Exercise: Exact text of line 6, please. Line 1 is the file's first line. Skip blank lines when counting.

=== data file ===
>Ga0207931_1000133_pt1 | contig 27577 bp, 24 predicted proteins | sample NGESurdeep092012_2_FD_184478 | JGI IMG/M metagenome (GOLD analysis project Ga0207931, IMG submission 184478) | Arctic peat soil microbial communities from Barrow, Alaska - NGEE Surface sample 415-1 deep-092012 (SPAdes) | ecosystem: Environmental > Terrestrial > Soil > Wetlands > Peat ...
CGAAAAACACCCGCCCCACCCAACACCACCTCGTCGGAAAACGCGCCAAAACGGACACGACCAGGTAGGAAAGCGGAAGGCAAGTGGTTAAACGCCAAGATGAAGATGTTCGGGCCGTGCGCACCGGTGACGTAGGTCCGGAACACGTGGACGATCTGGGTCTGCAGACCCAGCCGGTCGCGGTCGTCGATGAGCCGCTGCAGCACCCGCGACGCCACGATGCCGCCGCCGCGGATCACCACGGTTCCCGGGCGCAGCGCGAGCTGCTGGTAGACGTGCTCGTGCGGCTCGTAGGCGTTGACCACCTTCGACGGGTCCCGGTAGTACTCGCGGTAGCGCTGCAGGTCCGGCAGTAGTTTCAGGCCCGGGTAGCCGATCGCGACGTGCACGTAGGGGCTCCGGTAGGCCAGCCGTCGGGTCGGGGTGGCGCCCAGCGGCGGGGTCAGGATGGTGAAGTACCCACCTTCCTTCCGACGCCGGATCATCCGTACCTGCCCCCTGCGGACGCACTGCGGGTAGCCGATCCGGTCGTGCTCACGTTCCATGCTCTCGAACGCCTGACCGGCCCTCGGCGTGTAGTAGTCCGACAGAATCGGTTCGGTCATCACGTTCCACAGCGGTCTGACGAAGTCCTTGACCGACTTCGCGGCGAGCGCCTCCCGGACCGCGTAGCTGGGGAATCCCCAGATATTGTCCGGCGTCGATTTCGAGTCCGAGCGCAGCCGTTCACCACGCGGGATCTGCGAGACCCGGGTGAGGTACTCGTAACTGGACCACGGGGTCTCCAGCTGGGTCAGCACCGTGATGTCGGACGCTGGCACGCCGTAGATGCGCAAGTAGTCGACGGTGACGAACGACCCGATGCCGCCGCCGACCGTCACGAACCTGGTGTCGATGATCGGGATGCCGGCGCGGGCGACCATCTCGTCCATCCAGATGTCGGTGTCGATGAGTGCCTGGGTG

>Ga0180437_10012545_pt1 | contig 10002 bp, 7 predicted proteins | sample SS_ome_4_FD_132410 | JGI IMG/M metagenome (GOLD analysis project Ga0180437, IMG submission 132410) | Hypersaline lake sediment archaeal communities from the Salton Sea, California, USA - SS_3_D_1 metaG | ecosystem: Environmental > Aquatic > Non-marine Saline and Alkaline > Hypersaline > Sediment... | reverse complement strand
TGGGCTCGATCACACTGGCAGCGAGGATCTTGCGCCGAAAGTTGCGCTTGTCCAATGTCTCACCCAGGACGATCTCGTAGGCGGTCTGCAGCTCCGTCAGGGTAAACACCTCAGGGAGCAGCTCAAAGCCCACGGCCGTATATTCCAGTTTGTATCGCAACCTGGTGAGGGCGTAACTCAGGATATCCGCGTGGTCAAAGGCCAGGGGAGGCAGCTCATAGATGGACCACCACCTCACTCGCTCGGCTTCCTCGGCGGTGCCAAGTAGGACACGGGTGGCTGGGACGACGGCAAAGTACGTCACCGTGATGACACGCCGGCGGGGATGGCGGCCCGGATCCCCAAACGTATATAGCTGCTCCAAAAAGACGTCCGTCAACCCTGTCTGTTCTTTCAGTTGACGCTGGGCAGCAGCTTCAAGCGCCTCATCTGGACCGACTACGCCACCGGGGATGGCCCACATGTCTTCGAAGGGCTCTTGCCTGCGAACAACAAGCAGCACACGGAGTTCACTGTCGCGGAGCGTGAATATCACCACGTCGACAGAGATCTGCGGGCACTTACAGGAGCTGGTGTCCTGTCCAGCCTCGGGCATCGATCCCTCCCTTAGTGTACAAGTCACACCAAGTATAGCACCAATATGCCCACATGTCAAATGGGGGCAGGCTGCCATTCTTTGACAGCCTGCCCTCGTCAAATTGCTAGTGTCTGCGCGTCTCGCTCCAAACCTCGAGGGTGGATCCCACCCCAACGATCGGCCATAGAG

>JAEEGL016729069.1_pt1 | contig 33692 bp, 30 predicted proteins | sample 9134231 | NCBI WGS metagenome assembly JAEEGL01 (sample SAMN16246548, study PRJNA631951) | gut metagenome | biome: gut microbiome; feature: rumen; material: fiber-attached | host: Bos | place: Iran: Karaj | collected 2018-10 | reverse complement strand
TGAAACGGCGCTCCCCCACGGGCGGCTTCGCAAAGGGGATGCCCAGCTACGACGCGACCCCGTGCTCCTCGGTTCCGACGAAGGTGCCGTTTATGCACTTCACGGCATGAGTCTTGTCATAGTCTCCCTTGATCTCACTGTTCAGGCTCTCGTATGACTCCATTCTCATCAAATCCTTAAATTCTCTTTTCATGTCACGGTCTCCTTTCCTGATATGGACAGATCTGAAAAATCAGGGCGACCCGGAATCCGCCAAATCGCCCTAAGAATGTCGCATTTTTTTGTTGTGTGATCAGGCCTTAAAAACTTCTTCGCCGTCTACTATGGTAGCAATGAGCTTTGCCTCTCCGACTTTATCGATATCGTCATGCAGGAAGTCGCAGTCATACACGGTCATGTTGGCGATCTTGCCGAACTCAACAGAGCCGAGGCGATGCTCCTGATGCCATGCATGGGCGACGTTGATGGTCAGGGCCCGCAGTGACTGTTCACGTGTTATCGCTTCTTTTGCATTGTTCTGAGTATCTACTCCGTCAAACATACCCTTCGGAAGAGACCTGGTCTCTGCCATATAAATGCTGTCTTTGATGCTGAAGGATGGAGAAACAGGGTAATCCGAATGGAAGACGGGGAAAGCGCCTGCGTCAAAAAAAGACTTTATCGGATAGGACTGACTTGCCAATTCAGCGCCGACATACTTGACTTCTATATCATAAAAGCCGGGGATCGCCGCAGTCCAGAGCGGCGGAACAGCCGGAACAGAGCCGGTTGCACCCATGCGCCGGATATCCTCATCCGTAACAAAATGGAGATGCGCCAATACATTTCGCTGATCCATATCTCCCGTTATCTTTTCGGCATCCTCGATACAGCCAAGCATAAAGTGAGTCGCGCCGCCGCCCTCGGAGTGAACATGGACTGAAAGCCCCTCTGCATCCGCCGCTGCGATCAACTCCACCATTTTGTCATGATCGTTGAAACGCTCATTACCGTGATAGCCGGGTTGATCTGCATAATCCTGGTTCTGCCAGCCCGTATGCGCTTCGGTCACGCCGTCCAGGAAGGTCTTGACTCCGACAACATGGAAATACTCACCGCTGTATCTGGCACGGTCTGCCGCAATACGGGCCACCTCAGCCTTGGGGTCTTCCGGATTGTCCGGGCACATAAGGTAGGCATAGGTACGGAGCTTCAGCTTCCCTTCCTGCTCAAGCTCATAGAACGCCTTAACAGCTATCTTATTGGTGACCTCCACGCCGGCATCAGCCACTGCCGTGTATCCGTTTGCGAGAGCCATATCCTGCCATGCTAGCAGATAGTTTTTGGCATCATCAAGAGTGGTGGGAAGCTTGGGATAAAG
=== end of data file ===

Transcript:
TGAAACGGCGCTCCCCCACGGGCGGCTTCGCAAAGGGGATGCCCAGCTACGACGCGACCCCGTGCTCCTCGGTTCCGACGAAGGTGCCGTTTATGCACTTCACGGCATGAGTCTTGTCATAGTCTCCCTTGATCTCACTGTTCAGGCTCTCGTATGACTCCATTCTCATCAAATCCTTAAATTCTCTTTTCATGTCACGGTCTCCTTTCCTGATATGGACAGATCTGAAAAATCAGGGCGACCCGGAATCCGCCAAATCGCCCTAAGAATGTCGCATTTTTTTGTTGTGTGATCAGGCCTTAAAAACTTCTTCGCCGTCTACTATGGTAGCAATGAGCTTTGCCTCTCCGACTTTATCGATATCGTCATGCAGGAAGTCGCAGTCATACACGGTCATGTTGGCGATCTTGCCGAACTCAACAGAGCCGAGGCGATGCTCCTGATGCCATGCATGGGCGACGTTGATGGTCAGGGCCCGCAGTGACTGTTCACGTGTTATCGCTTCTTTTGCATTGTTCTGAGTATCTACTCCGTCAAACATACCCTTCGGAAGAGACCTGGTCTCTGCCATATAAATGCTGTCTTTGATGCTGAAGGATGGAGAAACAGGGTAATCCGAATGGAAGACGGGGAAAGCGCCTGCGTCAAAAAAAGACTTTATCGGATAGGACTGACTTGCCAATTCAGCGCCGACATACTTGACTTCTATATCATAAAAGCCGGGGATCGCCGCAGTCCAGAGCGGCGGAACAGCCGGAACAGAGCCGGTTGCACCCATGCGCCGGATATCCTCATCCGTAACAAAATGGAGATGCGCCAATACATTTCGCTGATCCATATCTCCCGTTATCTTTTCGGCATCCTCGATACAGCCAAGCATAAAGTGAGTCGCGCCGCCGCCCTCGGAGTGAACATGGACTGAAAGCCCCTCTGCATCCGCCGCTGCGATCAACTCCACCATTTTGTCATGATCGTTGAAACGCTCATTACCGTGATAGCCGGGTTGATCTGCATAATCCTGGTTCTGCCAGCCCGTATGCGCTTCGGTCACGCCGTCCAGGAAGGTCTTGACTCCGACAACATGGAAATACTCACCGCTGTATCTGGCACGGTCTGCCGCAATACGGGCCACCTCAGCCTTGGGGTCTTCCGGATTGTCCGGGCACATAAGGTAGGCATAGGTACGGAGCTTCAGCTTCCCTTCCTGCTCAAGCTCATAGAACGCCTTAACAGCTATCTTATTGGTGACCTCCACGCCGGCATCAGCCACTGCCGTGTATCCGTTTGCGAGAGCCATATCCTGCCATGCTAGCAGATAGTTTTTGGCATCATCAAGAGTGGTGGGAAGCTTGGGATAAAG